Because use of tokens as described herein may allow layer operations to be schedulable, parallel technology including, for example, hyperthreading, multi-processor systems and multi-threading may be incorporated into the firmware level design and allow stack drivers to perform parallel operations. With use of, for example, an interrupt or a timer, an embedded firmware agent may interact with the asynchronous network stack to enable network operations including, for example, a background web server or a background telnet server, to be supported in a pre-boot or operating system independent environment. Use of status and/or context mat may be supported by the token may allow network stack layers to communicate status without use of other channels as may be required by synchronous stack configurations.

FIG. 3 is a conceptual flow diagram of one embodiment of a token passing sequence between layers in an asynchronous network stack. In one embodiment, the upper network stack may generate or prepare a token to request a specific operation (e.g., transmission or receipt of a packet). In one embodiment, the token may include a notify event and/or contextual information that may be used to communicate status or context of the requested operation. In one embodiment, the upper stack layer may call a method or function of the lower stack layer to pass the token to the lower stack layer.

In response to receiving the token, the lower stack layer may perform and/or schedule the operation requested (e.g., transmit, receive) with the token. Upon completion of the requested operation, the lower stack layer may generate or prepare a signal event that communicates the completion of the requested operation to the embedded firmware agent. In one embodiment the embedded firmware agent may notify the upper stack layer of completion of the requested operation with an event notification. In response to receiving the event notification, the upper stack layer may perform any operation completion handling and delete the token.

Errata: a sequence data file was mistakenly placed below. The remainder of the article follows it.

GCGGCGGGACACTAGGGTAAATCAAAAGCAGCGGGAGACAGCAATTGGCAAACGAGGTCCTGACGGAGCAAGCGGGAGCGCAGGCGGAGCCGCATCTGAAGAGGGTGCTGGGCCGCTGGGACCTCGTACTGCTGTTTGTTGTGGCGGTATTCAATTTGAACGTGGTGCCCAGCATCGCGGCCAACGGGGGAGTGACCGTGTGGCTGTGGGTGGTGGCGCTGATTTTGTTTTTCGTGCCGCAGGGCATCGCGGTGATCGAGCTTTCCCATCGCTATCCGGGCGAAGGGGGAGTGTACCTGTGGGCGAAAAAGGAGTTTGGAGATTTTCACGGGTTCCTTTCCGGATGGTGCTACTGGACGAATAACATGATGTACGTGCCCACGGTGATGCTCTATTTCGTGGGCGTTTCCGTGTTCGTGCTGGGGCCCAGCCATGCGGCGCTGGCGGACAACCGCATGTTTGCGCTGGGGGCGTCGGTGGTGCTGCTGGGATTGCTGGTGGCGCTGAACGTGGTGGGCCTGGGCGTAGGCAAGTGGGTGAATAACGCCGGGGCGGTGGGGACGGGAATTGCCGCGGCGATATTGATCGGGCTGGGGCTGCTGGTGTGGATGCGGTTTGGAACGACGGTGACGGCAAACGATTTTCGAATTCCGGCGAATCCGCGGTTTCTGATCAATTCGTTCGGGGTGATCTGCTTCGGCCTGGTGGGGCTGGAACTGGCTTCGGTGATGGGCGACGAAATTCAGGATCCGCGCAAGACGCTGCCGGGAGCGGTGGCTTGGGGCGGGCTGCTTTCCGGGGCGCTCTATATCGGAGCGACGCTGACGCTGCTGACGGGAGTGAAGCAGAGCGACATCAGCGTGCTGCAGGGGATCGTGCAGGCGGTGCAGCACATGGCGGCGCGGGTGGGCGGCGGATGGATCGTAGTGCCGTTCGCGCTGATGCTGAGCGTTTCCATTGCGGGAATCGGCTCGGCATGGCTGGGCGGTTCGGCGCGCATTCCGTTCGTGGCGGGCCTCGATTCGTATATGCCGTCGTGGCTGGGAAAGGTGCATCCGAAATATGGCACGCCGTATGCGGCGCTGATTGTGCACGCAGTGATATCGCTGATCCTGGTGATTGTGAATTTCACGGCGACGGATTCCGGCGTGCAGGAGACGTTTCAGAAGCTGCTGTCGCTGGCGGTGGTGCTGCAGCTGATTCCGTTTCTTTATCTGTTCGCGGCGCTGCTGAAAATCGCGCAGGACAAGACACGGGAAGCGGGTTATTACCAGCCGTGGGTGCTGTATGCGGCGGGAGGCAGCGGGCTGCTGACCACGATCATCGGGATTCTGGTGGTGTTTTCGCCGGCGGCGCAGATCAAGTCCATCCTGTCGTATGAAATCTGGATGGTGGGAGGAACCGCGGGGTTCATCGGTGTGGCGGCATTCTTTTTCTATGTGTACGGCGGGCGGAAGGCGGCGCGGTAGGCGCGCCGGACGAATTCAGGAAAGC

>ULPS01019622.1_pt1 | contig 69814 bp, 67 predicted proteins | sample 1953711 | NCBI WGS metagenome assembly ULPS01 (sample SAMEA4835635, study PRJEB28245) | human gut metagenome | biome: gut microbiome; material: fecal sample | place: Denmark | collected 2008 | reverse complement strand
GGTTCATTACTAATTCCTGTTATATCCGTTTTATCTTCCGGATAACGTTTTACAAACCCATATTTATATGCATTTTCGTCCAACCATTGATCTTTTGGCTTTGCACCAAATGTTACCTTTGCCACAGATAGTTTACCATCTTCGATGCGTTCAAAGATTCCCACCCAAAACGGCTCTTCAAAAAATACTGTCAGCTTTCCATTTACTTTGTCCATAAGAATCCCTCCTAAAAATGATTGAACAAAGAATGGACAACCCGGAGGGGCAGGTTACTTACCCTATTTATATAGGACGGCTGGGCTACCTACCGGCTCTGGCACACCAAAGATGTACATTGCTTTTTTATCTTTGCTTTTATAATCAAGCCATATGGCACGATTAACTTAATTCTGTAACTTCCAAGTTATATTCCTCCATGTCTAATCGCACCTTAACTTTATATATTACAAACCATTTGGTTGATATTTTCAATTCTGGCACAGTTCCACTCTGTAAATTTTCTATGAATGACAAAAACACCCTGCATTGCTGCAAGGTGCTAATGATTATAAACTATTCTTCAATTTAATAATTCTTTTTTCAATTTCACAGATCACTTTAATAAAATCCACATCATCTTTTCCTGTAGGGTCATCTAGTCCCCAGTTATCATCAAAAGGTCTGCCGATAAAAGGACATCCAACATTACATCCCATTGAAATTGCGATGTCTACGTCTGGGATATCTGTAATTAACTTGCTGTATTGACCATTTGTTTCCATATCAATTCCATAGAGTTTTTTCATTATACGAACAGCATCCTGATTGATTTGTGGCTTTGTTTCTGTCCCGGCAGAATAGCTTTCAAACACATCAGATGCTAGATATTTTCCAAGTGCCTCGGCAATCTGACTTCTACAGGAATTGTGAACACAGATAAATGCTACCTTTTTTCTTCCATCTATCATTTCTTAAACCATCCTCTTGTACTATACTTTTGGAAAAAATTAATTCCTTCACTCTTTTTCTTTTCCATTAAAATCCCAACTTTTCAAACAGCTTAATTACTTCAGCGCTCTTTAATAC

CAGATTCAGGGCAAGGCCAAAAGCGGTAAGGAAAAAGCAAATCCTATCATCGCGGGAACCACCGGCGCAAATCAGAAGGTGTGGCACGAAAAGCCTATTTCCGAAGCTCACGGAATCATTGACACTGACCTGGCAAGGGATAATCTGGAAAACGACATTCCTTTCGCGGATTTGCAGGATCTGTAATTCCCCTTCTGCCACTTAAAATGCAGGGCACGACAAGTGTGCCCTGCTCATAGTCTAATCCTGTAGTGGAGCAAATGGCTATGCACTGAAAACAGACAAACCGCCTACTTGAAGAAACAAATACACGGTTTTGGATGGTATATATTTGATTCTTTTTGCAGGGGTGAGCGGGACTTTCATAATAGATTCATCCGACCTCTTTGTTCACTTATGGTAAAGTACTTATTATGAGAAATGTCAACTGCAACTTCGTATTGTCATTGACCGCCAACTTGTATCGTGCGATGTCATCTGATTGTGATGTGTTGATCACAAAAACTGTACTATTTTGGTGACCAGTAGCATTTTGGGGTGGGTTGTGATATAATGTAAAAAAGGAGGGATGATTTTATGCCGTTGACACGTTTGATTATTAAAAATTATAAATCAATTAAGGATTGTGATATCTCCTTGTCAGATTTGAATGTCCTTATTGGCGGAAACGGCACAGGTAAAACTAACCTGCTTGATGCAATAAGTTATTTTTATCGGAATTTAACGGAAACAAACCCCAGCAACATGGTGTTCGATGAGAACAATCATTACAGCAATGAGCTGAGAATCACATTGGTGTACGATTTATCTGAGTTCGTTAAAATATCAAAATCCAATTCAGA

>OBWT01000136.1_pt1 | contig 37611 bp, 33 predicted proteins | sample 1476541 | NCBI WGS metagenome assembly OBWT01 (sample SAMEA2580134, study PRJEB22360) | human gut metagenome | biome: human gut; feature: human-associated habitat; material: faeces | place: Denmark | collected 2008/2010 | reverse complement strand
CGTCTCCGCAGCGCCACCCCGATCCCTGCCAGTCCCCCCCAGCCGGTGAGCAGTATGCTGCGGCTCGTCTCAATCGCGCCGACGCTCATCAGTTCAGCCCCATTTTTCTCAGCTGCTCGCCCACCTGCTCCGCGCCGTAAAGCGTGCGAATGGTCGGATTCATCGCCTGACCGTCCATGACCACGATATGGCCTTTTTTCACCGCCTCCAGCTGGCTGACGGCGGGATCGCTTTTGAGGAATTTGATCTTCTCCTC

FIG. 4 is a conceptual flow diagram of one embodiment of a sequence between layers in an asynchronous network stack to cancel a previously requested/scheduled operation using a token. In one embodiment, the upper network stack may generate or prepare a cancel request to cancel a previously generated token. In one embodiment, the cancel request may include the token and/or contextual information that may be used to communicate status or context of the token.

In one embodiment, the upper stack layer may call a method or function of the lower stack layer to pass the cancel request to the lower stack layer. In response to receiving the cancel request, the lower stack layer may abort the previous operation identified by the token and then generate or prepare a signal event to embedded firmware agent. In one embodiment the embedded firmware agent may transmit a dispatch event signal to the upper stack layer, which may cause the upper stack layer to perform any error handling and delete the token.

In one embodiment, the techniques of FIGS. 3 and 4 can be implemented as instructions executed by an electronic system. The instructions may be stored by the electronic device or the instructions can be received by the electronic device (e.g., via a network connection). FIG. 5 is a block diagram of one embodiment of an electronic system. The electronic system illustrated in FIG. 5 is intended to represent a range of electronic systems, for example, computer systems, network access devices, etc. Alternative systems, whether electronic or non-electronic, can include more, fewer and/or different components. The electronic system of FIG. 5 may represent a server device as well as the one or more client devices.